The Commonwealth Fund issues a brief on Medicare post-acute care spending trends. (Commonwealth Brief) Post-acute care has been fingered as one of the larger sources of spending growth and has been targeted for both payment reductions and better utilization controls. The brief looked at spending from 2007 to 2015. Per beneficiary spending increased from $1248 to $1424 over that time period, which is actually very moderate growth. (Remember this is all fee-for-service, not Medicare Advantage.) But breaking the time period into pieces; from 2007 to 2011 spending rose to a high of $1541 per beneficiary and actually declined for the rest of the study period. Skilled nursing facility spending for 54% of all PAC spending in 2015, followed by home health care at 33% and inpatient rehabilitation facility at 13%. SNF spending had the largest decline over the later part of the study period, followed by home health, while IRF spending rose modestly. Looking only at beneficiaries who had an inpatient stay, the decline in spending for SNF, for example, is more limited at .4% from 2012 to 2015, compared to 2.8% among all beneficiaries.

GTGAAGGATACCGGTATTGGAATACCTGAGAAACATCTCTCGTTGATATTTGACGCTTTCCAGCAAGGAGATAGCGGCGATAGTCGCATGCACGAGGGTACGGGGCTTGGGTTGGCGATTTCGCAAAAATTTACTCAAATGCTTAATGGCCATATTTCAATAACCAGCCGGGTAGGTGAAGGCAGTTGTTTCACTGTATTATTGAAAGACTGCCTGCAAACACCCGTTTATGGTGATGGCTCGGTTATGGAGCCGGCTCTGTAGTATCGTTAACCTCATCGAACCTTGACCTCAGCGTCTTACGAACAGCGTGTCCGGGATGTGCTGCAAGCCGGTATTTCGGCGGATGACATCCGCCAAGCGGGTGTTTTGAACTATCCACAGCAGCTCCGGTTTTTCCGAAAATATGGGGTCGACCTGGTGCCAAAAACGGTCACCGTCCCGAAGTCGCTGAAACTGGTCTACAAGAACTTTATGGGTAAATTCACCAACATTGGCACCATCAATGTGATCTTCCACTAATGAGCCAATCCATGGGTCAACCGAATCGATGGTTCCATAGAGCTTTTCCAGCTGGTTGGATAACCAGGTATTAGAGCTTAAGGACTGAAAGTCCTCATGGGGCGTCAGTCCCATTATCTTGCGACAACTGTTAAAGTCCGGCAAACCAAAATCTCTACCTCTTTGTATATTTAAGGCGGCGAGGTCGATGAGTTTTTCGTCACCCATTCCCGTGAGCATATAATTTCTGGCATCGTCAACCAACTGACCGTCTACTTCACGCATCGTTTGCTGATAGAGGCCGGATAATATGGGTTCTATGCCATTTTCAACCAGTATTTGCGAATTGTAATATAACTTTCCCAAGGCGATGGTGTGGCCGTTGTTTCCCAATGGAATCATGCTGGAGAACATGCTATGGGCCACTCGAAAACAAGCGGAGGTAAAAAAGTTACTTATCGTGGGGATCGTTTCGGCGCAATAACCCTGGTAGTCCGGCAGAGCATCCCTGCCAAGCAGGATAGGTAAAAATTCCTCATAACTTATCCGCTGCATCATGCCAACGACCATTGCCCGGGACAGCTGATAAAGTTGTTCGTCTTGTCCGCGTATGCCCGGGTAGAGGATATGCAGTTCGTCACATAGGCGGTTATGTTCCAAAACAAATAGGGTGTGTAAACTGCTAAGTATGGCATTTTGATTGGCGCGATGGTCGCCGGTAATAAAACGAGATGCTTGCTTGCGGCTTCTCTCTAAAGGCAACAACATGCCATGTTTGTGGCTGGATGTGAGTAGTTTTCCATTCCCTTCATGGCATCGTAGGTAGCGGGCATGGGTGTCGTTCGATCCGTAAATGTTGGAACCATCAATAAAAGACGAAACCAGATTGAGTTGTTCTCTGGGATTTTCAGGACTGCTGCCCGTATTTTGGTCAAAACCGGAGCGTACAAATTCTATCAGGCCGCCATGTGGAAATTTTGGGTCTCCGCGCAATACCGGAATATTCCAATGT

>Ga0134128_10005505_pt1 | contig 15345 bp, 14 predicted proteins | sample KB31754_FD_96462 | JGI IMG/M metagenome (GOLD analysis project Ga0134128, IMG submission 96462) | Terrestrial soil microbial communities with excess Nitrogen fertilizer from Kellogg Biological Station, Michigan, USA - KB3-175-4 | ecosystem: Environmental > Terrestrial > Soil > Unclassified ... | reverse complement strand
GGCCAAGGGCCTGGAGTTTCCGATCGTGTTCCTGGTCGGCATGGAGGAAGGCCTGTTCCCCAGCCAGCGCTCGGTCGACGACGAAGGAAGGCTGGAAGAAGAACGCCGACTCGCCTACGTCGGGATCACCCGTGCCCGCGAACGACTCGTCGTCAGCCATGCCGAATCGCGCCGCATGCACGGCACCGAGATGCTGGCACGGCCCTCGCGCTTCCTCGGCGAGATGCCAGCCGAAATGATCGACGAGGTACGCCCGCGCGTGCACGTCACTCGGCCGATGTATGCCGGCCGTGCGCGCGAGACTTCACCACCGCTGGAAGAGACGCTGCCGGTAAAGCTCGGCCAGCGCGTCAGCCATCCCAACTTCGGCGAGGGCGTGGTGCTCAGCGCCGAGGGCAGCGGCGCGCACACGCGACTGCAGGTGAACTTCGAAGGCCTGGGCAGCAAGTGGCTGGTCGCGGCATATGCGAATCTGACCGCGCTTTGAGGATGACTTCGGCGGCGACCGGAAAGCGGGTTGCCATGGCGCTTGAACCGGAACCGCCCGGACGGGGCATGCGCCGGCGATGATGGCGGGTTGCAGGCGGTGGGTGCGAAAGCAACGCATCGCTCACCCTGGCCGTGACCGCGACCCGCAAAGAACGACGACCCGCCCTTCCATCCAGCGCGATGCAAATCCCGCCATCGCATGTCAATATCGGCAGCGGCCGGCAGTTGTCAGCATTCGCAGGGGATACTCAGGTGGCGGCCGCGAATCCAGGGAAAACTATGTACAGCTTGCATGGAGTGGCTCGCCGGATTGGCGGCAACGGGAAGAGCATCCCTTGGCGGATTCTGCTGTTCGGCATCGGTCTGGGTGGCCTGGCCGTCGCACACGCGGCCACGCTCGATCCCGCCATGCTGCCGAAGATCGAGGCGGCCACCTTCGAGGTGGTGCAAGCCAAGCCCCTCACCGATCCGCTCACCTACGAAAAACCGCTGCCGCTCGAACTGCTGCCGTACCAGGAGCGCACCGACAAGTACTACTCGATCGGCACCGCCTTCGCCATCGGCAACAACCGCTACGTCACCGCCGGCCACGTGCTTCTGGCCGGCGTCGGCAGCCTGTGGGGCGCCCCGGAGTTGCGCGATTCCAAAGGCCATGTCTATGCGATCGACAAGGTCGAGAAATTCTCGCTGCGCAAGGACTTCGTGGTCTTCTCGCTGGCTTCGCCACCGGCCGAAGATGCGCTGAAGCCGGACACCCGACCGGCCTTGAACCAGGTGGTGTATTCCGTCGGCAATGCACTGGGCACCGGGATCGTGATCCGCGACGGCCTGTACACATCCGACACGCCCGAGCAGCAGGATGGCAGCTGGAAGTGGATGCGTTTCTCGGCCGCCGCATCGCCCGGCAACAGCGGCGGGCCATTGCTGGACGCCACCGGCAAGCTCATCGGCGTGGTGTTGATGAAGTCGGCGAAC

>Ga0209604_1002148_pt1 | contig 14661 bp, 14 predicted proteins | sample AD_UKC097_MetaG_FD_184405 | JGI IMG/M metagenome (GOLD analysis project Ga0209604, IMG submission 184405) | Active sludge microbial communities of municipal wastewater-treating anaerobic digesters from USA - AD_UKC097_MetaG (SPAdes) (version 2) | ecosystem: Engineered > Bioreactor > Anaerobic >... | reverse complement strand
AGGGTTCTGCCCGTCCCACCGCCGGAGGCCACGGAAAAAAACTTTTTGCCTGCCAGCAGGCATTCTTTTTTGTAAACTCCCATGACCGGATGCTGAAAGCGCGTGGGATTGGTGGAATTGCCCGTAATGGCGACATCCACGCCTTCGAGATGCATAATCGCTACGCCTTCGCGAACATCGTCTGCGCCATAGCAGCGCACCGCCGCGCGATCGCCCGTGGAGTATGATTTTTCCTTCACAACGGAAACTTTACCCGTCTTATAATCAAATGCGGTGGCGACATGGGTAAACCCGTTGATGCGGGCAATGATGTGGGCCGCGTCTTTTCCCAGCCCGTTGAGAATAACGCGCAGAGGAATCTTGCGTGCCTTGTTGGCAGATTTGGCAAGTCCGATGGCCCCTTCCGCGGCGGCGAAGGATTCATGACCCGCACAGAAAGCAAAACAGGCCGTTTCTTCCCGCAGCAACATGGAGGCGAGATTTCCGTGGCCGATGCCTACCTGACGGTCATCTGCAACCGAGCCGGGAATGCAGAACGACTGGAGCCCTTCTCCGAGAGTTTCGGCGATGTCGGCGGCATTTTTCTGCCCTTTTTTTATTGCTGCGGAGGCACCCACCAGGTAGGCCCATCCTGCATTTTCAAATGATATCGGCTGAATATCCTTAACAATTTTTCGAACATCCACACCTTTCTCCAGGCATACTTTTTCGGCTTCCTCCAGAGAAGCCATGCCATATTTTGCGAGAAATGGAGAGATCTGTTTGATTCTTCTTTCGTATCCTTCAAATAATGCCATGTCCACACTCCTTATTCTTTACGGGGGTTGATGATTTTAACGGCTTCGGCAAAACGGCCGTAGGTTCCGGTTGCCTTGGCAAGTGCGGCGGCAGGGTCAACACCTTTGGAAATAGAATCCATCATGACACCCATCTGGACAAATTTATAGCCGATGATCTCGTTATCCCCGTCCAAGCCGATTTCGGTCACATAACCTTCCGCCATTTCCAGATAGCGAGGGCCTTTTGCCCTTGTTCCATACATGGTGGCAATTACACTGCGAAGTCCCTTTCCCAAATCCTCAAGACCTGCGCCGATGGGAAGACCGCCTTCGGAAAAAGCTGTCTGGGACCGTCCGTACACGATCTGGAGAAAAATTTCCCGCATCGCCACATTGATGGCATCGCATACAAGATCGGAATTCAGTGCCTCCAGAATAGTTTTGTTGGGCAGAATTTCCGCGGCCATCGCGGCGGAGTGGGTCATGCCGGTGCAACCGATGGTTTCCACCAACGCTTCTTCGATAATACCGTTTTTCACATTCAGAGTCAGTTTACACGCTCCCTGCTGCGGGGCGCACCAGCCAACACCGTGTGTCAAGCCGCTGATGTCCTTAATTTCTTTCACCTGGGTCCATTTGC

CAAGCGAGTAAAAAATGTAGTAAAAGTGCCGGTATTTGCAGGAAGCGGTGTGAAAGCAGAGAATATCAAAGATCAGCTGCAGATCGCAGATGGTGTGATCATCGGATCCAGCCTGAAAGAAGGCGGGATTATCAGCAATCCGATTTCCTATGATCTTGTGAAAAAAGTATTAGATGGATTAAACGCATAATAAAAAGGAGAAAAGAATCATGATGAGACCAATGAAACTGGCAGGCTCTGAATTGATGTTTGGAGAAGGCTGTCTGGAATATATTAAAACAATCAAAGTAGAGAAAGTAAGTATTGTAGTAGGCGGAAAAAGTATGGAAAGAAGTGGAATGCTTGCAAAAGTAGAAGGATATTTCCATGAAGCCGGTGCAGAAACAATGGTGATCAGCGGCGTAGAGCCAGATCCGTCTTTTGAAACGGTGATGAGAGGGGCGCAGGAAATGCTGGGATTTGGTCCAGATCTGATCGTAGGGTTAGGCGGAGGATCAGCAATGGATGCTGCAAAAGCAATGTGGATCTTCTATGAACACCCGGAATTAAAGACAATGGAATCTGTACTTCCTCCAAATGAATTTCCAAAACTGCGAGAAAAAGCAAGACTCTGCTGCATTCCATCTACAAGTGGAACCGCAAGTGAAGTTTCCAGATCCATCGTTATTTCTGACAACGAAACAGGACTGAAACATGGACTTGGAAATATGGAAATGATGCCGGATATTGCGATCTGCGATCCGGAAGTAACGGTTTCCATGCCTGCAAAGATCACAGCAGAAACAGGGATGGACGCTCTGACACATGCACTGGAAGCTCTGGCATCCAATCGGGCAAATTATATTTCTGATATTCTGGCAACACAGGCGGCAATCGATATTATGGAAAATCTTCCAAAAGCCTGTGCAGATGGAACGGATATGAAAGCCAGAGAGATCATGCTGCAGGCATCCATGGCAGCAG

The decline in spending is due in part to limits on increases in post-acute care payments imposed by Congress and CMS. But it also stems from a decline in inpatient hospital admissions, which appears to have led to a corresponding reduction in post-acute care use, although it was possible that it might lead to more of such care, as a substitute for inpatient care. The proportion of beneficiaries who had any inpatient use declined by 3.3% annually from 2012 to 2015, while those with any SNF use declined by 2% per year and for home health the percent of lower use per year was 1.3%. It is notable that the number of home health days per beneficiary with a hospital stay rose in the early part of the period, then grew much more slowly, probably linked to some regulatory changes. So utilization changes were the primary driver for the dramatic slowdown in per beneficiary spending. Post-acute care continues to deserve close attention by CMS and private payers, as it is clear that providers respond to payment methods by attempting to maximize reimbursement. But it appears that better control of spending in this category has already been achieved.